Celia and I connected really, really quickly. She’s just such a dynamic and fun person and brings all of that to what you see on screen with Uhura, so it was really hard to say goodbye to her, to get the wrap call. And realizing also that the character that I was playing was playing a really important part in her arc — obviously, the character of Uhura, we’re gonna be seeing through all the way to the movies and everything, so she’s got already that good chunk of the story that’s been told, filling in the gaps as it were — I feel really honored that that I got to play that role as a mentor figure. For me, my mentors have made all the difference in the world and I hope that I’ve paid tribute to the mentors that I’ve had and the people that I’ve lost in my life through getting to do this role of Hemmer and getting to go out in such a noble and beautiful way.
He was a mentor to her, but what do you think he learned from her?
We see that in Episode 4 where they’re trapped in the cargo bay and she teaches him to work as a team and to let his guard down a little bit and we learn about him, about how he wanted to be a botanist and his pacifism and how he feels about pacifism. It’s at that point where I think we actually see Hemmer smile for the first time and that sort of bubble and joy kind of leads through the other episodes in the season. I think that certainly the reflection in Episode 108, where he plays the wizard and he sort of gets carried away and is having fun, I think that’s a bit of Celia and Uhura’s influence coming through.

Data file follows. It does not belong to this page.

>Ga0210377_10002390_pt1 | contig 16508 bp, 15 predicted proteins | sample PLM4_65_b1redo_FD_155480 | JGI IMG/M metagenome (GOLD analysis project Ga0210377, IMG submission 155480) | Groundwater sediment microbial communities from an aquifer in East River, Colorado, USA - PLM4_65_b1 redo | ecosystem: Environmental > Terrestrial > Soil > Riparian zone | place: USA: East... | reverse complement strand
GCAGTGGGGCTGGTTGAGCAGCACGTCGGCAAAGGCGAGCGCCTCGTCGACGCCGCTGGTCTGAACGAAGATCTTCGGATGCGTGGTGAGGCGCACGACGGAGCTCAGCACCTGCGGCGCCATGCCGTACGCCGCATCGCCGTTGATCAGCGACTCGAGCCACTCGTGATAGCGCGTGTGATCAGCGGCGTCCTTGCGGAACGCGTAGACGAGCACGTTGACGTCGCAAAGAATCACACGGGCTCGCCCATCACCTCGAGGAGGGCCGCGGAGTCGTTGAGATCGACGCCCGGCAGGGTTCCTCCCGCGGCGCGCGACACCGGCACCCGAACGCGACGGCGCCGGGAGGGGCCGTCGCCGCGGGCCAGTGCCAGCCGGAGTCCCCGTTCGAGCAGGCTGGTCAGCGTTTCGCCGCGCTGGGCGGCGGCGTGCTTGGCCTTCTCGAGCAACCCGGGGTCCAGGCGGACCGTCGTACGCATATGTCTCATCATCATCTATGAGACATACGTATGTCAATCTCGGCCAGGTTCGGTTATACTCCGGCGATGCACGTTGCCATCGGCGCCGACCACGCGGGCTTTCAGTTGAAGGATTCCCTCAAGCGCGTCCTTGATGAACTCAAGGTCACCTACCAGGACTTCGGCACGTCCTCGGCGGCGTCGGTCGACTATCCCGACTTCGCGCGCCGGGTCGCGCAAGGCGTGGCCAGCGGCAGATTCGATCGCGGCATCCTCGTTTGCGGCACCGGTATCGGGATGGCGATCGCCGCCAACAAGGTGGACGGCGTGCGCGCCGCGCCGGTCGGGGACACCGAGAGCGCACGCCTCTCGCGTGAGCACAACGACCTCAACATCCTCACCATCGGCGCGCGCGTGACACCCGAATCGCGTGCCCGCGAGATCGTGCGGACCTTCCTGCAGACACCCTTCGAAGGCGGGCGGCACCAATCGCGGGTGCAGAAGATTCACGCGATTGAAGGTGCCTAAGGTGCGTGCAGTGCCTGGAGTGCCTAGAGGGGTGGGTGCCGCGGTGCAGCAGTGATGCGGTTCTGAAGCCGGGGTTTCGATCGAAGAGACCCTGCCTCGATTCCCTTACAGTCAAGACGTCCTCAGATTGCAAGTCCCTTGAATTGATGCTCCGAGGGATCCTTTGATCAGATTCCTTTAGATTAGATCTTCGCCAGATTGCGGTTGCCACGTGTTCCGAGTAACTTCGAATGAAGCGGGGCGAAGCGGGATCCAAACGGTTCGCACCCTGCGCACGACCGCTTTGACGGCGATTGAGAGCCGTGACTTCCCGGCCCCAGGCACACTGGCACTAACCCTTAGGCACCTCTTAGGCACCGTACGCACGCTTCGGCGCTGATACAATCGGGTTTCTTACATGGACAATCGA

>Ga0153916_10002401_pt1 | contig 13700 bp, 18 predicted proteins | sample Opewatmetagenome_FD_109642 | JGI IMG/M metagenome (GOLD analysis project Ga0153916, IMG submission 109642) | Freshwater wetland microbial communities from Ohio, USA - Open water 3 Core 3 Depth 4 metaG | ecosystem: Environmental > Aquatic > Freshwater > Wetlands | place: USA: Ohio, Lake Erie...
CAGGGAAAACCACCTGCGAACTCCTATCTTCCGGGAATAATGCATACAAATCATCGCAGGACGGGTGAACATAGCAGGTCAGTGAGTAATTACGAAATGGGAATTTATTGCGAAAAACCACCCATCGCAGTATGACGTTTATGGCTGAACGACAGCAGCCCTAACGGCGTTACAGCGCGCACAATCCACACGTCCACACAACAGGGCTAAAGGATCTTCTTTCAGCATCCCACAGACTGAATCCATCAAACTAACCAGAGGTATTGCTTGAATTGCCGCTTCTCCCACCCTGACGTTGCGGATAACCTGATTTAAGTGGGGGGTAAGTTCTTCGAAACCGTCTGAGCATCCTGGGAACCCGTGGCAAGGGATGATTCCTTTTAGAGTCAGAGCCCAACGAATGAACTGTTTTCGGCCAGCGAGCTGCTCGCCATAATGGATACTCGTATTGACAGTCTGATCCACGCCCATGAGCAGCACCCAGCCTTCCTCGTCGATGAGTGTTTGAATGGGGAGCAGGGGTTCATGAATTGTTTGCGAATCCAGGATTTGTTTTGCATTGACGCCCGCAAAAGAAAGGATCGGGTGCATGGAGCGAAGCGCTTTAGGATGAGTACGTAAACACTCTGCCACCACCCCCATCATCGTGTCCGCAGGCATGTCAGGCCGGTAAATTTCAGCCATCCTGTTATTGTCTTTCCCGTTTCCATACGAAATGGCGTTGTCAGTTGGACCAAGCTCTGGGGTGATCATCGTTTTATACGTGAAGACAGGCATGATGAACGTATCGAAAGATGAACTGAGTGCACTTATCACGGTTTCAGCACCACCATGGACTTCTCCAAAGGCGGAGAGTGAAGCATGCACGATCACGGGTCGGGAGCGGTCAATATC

Speaking of Episode 8, I like how each episode of the show is so different and that works so well.
Yeah, I just adore that about the series. Every episode has just a different taste, a different flavor to it. It feels like the writers are certainly giving the fans what they want, but are not afraid to take risks. It’s a risky thing to be killing off a character and knowing very early on that they were gonna be doing this, I could feel that the writers were having as difficult time saying goodbye as the Enterprise crew and certainly the fans are gonna have. I think that people are responding in such an emotional way is just a testament to the quality of their writing.
It’s also risky because the way that Pike (Anson Mount) commands the Enterprise, they’re like a family, sitting down for dinner…
Yeah, that’s a beautiful bond.